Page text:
From Great Bear Petro (image recovered 5/2/2013)
What is interesting in that GreatBear graphic is the progression of the permeability of the reservoirs. The permeability is going down by an order of magnitude for each new technology introduced. I don’t understand all the intricacies of geology but I do understand the mathematics and physics of diffusion. See here.
What decreasing permeability means is that the production rates of oil are now becoming completely diffusion-limited. In other words, the flow of oil is essentially a random walk from the source to the destination. All these new technologies are doing is exploiting the capabilities of diffusion-limited capture. This is the bottom-of-the-barrel stuff, kind of like driving your car off of fumes, or keeping your maple syrup bottle upside down, to make a more intuitive analogy out of it. The Bakken rates are likely all diffusion limited and I will be willing to bet this based on some of the data from Mason.
From Mason’s data, the flow of oil out of a hydraulically fractured well appears to be controlled by diffusional dynamics. This is what an average Bakken well decline looks like if one uses Mason’s charts.
The cumulative is the important part of the curve I believe because he plotted the instantaneous production incorrectly (which I tried to correct with the black dots).
But then if we look at Brackett’s analysis of Bakken (see below), I can better fit the average well to a hyperbolic decline model. A hyperbolic decline is an ensemble average of exponential declines of different rates, assuming maximum entropy in the distribution in rates (this works to describe lots of physical phenomena).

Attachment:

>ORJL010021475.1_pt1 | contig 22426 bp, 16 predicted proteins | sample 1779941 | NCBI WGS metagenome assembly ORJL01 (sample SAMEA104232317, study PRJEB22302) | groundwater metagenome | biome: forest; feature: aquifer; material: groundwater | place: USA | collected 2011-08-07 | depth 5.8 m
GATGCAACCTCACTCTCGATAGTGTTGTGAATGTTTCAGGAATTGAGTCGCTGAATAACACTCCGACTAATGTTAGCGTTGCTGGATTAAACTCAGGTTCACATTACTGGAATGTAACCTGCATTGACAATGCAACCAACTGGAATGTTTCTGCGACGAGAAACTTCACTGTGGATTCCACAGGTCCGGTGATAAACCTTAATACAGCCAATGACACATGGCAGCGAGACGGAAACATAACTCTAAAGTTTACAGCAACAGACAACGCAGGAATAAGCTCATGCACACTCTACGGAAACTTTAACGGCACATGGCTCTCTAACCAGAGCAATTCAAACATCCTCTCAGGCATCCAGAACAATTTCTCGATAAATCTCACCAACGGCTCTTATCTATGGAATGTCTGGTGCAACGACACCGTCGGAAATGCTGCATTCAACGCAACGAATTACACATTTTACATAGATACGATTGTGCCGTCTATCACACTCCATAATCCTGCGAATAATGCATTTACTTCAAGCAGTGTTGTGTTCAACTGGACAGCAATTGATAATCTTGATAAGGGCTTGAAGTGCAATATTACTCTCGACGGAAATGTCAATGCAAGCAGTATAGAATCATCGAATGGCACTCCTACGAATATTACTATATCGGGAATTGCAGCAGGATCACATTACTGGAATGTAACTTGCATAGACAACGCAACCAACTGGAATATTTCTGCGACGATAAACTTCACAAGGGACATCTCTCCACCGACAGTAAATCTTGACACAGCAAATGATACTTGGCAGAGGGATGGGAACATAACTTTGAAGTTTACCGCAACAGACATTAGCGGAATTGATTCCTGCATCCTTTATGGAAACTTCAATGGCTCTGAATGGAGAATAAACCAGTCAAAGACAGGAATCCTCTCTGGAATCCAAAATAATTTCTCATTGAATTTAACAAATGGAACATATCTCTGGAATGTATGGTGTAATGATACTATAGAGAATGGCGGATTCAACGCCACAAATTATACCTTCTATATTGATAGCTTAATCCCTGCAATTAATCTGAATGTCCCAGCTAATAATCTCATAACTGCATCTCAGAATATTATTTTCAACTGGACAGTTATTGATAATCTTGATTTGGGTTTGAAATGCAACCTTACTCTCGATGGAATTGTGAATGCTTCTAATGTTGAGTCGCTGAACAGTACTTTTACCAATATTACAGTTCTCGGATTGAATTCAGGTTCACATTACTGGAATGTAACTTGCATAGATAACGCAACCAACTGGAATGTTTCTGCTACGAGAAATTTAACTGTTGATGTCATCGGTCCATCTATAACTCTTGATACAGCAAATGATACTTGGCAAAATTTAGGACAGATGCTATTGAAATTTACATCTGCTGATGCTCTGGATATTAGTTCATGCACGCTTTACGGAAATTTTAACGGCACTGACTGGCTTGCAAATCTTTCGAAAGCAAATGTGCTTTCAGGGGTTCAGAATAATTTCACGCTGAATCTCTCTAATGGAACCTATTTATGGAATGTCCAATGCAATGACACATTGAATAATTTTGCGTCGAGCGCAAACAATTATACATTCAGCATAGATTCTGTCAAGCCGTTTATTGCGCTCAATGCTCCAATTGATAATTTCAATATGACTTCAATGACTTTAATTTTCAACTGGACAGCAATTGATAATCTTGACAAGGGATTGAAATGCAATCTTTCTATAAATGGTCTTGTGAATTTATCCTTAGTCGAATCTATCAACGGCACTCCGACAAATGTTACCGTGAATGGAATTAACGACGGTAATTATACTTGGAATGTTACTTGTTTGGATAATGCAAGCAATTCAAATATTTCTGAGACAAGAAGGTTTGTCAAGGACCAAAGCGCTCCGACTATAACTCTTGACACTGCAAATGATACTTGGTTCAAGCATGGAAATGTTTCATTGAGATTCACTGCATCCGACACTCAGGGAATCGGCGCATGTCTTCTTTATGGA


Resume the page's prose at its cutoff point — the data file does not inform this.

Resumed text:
That conflicts with the diffusional model that better describes Mason’s data.
Now, I believe it’s possible that Brackett simply took the 1/e decline point on each well and then tried to extrapolate that to an average production. That’s the easy way out and is definitely wrong as this will always approximate a hyerbolic decline; of course I can check this if I can get access to the 3,694 samples that Brackett says goes into his analysis.
Mason and Brackett can’t both be right, as there are sufficient differences between diffusional flow decline and hyperbolic decline to impact projections. The former is steeper at first but has a fatter tail, whereas the latter will definitely decline more in the long term. Brackett says the average well will generate 250,000 barrels of oil while Mason shows twice that and still increasing.
There will be more data forthcoming in the next few years. We will see how it pans out.